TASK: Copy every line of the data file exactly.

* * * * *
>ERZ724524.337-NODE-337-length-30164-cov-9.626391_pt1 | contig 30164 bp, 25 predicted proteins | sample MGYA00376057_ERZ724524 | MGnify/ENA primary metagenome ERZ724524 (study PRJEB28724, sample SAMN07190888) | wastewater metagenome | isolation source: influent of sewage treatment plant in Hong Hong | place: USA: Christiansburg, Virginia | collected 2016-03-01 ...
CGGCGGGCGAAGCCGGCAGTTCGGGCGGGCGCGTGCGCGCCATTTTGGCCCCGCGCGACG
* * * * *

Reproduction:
>ERZ724524.337-NODE-337-length-30164-cov-9.626391_pt1 | contig 30164 bp, 25 predicted proteins | sample MGYA00376057_ERZ724524 | MGnify/ENA primary metagenome ERZ724524 (study PRJEB28724, sample SAMN07190888) | wastewater metagenome | isolation source: influent of sewage treatment plant in Hong Hong | place: USA: Christiansburg, Virginia | collected 2016-03-01 ...
CGGCGGGCGAAGCCGGCAGTTCGGGCGGGCGCGTGCGCGCCATTTTGGCCCCGCGCGACG